The gradual change from positive to negative strain rate sensitivity with increasing strain at 100°C can be explained as follows. The serration observed at the low strain rate 10−4s−1 is probably related to the dynamic strain aging effects. Dislocations created during the deformation at this temperature can act as effective nucleation sites, resulting in the formation of small carbide precipitates and consequently secondary hardening. The strain hardening therefore increases. This phenomenon is time-dependent and suppressed at higher strain rate. Increased flow stress and accordingly higher ultimate tensile strength is thus obtained at low strain rate of 10−4s−1 due to this dynamic precipitation at dislocations. An increase in work hardening rate is also expected.

The uniform elongation, total elongation and area reduction of the material are given in Figs. 4, 5, and 6 respectively. All of them are sensitive to the strain rate and temperature. Compared to the as-received materials, prestraining lowers the ductility as expected. Bake hardening (PS+BH) increases the strength at the expense of ductility.

Fig. 4.

Uniform elongation as a function of strain rate and temperature.

(0.14MB).
Fig. 5.

Total elongation as a function of (a) strain rate and (b) temperature. (Gauge length 40mm.)

(0.22MB).
Fig. 6.

Area reduction at fracture as a function of (a) strain rate and (b) temperature.

(0.2MB).

Increasing strain rate generally lowers the uniform elongation, as shown in Fig. 4. As DP steel consists of soft ferrite grains and hard martensite islands, the latter deform mainly in an elastic way. The plastic deformation is thus conducted mostly in the ferrite matrix, giving a similar variation trend with strain rate as that of a rephosphorized steel with single ferrite phase at a given temperature [9].

Interestingly, better uniform ductility at −60°C especially under the low strain rate 10−4s−1 is observed. There are two possible reasons for this. In practice, the martensite reaction can never be complete, i.e., a small amount of retained austenite always remains untransformed, as shown in Fig. 1. It is metastable and has a tendency to convert to martensite (M) by plastic deformation [13], resulting in enhanced work hardening ability. The necking is thus suppressed and the uniform ductility is enhanced. The deformation temperature is a critical factor which determines the extent of the transformation. It has been observed that in the temperature range −53 to +187°C the stability of the retained austenite is increased with testing temperature in a vanadium containing dual phase steel [14]. It should be noticed that this improvement is limited to low strain rates at −60°C, because martensite transformation is suppressed at higher strain rate. It has been reported that even a moderate strain rate of 10−2s−1 suppresses martensite transformation due to heating of the samples [15]. The second reason is the strain induced mechanical twinning of ferrite at low temperature, leading to an increase in strain hardening rate and consequently enhanced uniform ductility. However, metallography observation in the present study does not reveal the existence of twinning in the ferrite grains.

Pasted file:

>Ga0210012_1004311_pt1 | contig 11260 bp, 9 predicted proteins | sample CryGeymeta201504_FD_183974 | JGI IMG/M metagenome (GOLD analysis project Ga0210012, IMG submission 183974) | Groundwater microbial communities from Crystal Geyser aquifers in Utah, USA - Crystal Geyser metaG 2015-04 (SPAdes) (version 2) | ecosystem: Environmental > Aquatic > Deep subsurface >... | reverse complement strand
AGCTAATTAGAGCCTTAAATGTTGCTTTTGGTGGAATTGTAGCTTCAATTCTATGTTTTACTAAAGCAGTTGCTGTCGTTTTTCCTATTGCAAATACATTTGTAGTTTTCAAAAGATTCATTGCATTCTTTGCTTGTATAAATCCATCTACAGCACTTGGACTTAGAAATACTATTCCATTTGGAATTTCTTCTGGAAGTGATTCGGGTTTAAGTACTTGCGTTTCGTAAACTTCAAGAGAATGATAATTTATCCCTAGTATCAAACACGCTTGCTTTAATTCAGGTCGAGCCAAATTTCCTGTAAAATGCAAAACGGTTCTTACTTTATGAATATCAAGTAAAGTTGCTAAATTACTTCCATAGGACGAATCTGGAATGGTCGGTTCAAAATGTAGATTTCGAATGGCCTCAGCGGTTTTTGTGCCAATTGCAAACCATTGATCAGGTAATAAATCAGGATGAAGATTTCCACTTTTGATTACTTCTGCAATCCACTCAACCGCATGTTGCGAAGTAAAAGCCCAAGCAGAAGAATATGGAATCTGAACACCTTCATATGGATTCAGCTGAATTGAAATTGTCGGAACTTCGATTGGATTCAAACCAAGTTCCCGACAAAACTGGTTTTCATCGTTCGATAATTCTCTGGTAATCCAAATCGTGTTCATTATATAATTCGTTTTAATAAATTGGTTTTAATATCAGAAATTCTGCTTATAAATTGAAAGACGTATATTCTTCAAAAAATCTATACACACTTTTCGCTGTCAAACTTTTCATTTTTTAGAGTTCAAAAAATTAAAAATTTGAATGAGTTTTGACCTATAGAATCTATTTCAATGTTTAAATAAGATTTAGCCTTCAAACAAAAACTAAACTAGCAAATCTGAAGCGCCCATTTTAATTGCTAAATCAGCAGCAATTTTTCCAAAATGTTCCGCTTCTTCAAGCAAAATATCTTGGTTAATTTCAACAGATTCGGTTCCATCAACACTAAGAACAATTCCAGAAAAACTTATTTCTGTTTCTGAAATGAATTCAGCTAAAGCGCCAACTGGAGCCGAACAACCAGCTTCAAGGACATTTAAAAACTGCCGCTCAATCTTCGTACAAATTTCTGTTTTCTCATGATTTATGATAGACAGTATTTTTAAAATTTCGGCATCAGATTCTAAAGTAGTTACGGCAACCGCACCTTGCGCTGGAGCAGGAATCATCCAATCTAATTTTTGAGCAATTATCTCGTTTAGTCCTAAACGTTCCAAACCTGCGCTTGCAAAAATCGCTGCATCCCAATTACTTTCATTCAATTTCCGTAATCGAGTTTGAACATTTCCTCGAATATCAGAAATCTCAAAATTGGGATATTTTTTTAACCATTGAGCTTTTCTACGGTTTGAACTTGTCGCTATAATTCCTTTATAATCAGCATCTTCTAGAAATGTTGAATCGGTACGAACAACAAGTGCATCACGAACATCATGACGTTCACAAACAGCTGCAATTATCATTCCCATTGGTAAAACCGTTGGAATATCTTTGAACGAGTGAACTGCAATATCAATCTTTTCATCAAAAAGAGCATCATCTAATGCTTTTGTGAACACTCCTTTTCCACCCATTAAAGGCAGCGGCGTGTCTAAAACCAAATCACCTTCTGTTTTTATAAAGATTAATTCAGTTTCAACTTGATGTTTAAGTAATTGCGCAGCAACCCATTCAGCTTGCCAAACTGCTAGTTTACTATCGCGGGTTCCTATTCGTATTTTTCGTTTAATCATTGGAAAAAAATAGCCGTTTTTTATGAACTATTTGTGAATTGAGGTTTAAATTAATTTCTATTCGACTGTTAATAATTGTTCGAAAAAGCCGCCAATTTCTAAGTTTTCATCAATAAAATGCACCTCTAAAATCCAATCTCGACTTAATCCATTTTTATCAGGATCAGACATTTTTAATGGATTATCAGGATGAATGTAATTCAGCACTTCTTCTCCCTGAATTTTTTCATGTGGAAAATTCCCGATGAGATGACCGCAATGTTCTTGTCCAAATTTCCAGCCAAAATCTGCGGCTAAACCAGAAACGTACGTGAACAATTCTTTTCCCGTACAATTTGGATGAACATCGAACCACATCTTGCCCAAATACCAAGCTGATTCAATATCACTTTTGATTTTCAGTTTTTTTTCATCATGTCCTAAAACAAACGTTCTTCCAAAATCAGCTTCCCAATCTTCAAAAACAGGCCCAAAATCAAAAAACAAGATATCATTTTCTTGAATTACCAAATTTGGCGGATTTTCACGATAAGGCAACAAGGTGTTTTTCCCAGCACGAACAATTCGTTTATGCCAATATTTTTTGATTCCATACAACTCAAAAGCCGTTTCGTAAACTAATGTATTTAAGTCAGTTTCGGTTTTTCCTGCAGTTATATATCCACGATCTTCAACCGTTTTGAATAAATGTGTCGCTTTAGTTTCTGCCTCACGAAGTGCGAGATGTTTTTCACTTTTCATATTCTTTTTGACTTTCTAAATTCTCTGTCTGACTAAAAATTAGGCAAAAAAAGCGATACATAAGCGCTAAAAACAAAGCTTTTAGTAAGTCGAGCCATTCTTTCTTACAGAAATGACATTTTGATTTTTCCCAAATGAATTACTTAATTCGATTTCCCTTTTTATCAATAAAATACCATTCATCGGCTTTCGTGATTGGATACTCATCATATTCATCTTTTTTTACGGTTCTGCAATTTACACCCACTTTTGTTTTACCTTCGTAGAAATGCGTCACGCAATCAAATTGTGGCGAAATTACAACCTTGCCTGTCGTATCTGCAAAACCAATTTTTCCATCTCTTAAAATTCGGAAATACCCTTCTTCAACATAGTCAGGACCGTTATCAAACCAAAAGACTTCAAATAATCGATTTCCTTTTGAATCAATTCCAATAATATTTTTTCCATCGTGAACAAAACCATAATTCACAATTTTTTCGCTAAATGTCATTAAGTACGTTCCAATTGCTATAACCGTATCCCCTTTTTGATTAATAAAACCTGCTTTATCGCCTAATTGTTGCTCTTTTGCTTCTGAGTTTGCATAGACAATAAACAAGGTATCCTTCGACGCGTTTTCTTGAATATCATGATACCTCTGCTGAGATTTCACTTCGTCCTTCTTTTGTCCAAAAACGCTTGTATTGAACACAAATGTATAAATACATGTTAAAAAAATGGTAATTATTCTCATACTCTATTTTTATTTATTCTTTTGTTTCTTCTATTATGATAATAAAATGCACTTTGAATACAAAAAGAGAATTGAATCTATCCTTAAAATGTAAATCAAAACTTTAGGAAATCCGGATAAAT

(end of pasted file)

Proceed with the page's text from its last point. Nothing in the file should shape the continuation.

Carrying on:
Both the total elongation and area reduction increase generally with increasing strain rate at room temperature (Figs. 5a and 6a). It is opposite to the trend of uniform elongation, indicating that the local deformation at higher strain rate plays rather important role. One important reason here is that the strain rate in the neck region becomes gradually larger than the initially imposed strain rate. The increased strain hardening ability at higher stain rate, as shown later, will enhance the local deformation in the neck region and consequently total elongation and area reduction.

As to the effect of temperature, the total elongation normally increases with decreasing temperature under the conditions studied, as indicated in Fig. 5b. It is most pronounced for the lowest strain rate 10−4s−1. This is probably again related to the strain induced transformation at lower temperatures which enhances the ductility and the development of the carbide at higher temperature which increase the strength at the expense of ductility and earlier onset of failure.

Fig. 7 shows the strain rate sensitivity β (defined by β=∂σ/∂ln ε˙) at different strain levels for the material in prestrained (PS) condition. The horizontal lines represent only the average value in the strain rate range of 10−4–10−1s−1. β increases with decreasing temperature and increasing strain rate. At 20°C and −60°C, positive strain rate sensitivity is obtained. At 100°C, however, negative strain rate sensitivity is observed when the strain is beyond a critical level, the value of which is 3.5% for the prestrained condition (PS) and 2% after additional bake hardening (PS+BH). The strain level only has minor influence on β at room temperature. At the highest and lowest temperatures (100°C and −60°C respectively), though, β decreases at higher strains.

Fig. 7.